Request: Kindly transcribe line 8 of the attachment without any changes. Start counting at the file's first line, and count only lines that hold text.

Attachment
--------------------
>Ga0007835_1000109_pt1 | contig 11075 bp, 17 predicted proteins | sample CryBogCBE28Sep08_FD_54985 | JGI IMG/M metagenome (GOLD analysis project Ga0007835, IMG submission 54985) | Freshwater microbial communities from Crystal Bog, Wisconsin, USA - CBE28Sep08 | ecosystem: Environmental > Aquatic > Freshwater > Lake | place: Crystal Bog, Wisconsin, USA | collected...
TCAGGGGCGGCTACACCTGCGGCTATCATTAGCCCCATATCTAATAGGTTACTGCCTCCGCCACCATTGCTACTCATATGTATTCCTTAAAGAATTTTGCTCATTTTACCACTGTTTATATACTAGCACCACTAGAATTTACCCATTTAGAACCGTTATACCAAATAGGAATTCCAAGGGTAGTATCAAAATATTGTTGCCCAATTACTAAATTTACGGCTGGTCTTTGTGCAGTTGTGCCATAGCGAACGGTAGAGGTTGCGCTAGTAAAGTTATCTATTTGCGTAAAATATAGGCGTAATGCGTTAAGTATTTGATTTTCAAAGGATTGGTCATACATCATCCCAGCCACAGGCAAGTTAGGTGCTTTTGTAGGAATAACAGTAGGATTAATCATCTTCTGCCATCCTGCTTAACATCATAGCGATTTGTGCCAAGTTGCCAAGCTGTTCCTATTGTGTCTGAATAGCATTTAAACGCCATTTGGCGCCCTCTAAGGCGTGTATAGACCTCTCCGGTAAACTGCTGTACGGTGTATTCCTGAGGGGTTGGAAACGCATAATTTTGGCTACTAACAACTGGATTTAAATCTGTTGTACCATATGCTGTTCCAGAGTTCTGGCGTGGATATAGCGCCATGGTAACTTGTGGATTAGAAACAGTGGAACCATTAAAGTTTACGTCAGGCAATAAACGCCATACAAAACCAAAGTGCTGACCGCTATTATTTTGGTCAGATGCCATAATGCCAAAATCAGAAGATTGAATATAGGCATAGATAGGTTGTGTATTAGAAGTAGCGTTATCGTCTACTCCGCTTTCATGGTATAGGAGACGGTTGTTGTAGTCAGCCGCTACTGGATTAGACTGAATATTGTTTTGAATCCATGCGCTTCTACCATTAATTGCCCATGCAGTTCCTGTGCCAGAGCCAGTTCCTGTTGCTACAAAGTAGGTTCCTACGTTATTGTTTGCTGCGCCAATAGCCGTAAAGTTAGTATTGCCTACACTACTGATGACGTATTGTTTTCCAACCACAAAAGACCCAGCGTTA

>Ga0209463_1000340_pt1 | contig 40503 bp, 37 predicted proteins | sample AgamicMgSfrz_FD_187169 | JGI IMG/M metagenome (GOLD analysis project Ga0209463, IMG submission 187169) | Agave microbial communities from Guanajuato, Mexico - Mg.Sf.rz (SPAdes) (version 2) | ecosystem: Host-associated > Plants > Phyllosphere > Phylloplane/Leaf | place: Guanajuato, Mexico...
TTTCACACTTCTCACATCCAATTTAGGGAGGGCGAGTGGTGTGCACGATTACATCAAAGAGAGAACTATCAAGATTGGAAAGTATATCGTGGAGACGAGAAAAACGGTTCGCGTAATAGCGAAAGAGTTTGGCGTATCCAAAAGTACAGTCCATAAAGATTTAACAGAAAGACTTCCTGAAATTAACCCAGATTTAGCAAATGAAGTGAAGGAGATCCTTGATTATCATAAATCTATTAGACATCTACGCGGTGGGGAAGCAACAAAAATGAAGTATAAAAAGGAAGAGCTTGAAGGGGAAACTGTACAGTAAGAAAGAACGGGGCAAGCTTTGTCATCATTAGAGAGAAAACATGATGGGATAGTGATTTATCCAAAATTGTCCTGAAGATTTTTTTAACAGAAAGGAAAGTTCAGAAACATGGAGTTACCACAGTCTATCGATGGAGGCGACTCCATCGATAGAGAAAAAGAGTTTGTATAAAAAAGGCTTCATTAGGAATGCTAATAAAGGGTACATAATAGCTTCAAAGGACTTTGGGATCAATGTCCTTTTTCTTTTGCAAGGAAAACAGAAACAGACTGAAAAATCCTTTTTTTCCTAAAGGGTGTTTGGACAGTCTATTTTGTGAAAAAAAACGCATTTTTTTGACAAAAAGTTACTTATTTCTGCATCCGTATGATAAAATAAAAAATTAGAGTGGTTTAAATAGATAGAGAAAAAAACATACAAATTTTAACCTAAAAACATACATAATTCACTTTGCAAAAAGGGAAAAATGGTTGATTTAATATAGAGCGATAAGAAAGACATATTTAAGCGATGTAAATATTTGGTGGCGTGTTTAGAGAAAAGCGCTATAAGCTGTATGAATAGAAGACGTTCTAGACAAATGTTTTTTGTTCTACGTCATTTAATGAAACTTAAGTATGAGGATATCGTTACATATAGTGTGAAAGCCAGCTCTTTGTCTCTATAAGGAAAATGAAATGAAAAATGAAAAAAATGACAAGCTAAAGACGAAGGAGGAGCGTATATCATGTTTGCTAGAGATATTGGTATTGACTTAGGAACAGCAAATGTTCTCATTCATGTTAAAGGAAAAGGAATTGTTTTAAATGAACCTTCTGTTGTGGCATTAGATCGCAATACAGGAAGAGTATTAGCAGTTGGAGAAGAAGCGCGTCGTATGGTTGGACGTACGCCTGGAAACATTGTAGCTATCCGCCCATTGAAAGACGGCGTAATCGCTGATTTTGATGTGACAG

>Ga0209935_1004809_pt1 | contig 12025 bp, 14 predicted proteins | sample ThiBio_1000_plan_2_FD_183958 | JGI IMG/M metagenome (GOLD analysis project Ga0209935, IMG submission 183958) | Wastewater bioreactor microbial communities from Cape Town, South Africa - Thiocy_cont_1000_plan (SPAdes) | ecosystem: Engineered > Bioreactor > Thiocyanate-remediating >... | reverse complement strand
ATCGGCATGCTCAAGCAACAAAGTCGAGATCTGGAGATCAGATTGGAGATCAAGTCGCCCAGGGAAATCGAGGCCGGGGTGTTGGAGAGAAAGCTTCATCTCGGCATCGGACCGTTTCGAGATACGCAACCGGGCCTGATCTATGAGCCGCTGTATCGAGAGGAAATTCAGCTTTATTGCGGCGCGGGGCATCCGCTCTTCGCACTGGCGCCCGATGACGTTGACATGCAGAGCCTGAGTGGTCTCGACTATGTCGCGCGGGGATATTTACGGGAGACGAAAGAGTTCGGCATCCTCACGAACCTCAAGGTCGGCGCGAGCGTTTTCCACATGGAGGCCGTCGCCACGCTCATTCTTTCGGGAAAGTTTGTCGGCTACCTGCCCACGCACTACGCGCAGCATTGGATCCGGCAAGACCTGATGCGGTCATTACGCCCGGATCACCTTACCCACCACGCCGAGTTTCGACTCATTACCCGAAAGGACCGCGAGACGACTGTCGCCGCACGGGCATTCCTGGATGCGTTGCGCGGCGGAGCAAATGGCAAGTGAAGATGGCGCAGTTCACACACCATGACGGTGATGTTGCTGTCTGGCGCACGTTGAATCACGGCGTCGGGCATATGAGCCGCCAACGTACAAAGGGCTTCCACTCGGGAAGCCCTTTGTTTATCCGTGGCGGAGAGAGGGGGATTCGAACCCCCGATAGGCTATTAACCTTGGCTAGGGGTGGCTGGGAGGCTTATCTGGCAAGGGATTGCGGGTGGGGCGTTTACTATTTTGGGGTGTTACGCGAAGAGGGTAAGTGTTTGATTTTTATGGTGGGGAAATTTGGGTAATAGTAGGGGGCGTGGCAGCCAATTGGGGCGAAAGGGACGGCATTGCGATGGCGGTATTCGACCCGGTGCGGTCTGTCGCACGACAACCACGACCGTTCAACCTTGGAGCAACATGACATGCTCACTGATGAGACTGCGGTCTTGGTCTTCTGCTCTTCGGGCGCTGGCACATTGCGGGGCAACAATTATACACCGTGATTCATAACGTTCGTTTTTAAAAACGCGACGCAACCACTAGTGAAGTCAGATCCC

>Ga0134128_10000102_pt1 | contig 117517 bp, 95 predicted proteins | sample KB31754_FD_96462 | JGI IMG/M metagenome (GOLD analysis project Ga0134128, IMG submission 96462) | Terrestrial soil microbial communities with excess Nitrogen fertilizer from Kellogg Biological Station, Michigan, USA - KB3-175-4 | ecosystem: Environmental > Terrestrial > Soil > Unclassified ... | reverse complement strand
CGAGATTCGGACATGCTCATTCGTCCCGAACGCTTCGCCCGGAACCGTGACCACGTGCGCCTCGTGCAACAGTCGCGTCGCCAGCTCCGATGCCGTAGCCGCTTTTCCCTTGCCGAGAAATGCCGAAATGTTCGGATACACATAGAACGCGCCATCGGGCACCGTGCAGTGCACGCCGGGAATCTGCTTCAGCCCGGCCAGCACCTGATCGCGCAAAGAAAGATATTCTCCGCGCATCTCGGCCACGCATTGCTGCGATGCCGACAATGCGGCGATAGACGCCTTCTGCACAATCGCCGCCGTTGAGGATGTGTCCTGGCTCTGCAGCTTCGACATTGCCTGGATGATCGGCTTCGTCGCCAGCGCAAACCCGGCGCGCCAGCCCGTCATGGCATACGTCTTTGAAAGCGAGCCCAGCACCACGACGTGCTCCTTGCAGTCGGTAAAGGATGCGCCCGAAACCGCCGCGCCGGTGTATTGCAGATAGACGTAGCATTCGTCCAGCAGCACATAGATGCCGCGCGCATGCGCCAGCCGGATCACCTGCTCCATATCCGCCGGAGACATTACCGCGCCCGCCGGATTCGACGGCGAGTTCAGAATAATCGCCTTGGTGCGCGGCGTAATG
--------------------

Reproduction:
CGAGATTCGGACATGCTCATTCGTCCCGAACGCTTCGCCCGGAACCGTGACCACGTGCGCCTCGTGCAACAGTCGCGTCGCCAGCTCCGATGCCGTAGCCGCTTTTCCCTTGCCGAGAAATGCCGAAATGTTCGGATACACATAGAACGCGCCATCGGGCACCGTGCAGTGCACGCCGGGAATCTGCTTCAGCCCGGCCAGCACCTGATCGCGCAAAGAAAGATATTCTCCGCGCATCTCGGCCACGCATTGCTGCGATGCCGACAATGCGGCGATAGACGCCTTCTGCACAATCGCCGCCGTTGAGGATGTGTCCTGGCTCTGCAGCTTCGACATTGCCTGGATGATCGGCTTCGTCGCCAGCGCAAACCCGGCGCGCCAGCCCGTCATGGCATACGTCTTTGAAAGCGAGCCCAGCACCACGACGTGCTCCTTGCAGTCGGTAAAGGATGCGCCCGAAACCGCCGCGCCGGTGTATTGCAGATAGACGTAGCATTCGTCCAGCAGCACATAGATGCCGCGCGCATGCGCCAGCCGGATCACCTGCTCCATATCCGCCGGAGACATTACCGCGCCCGCCGGATTCGACGGCGAGTTCAGAATAATCGCCTTGGTGCGCGGCGTAATG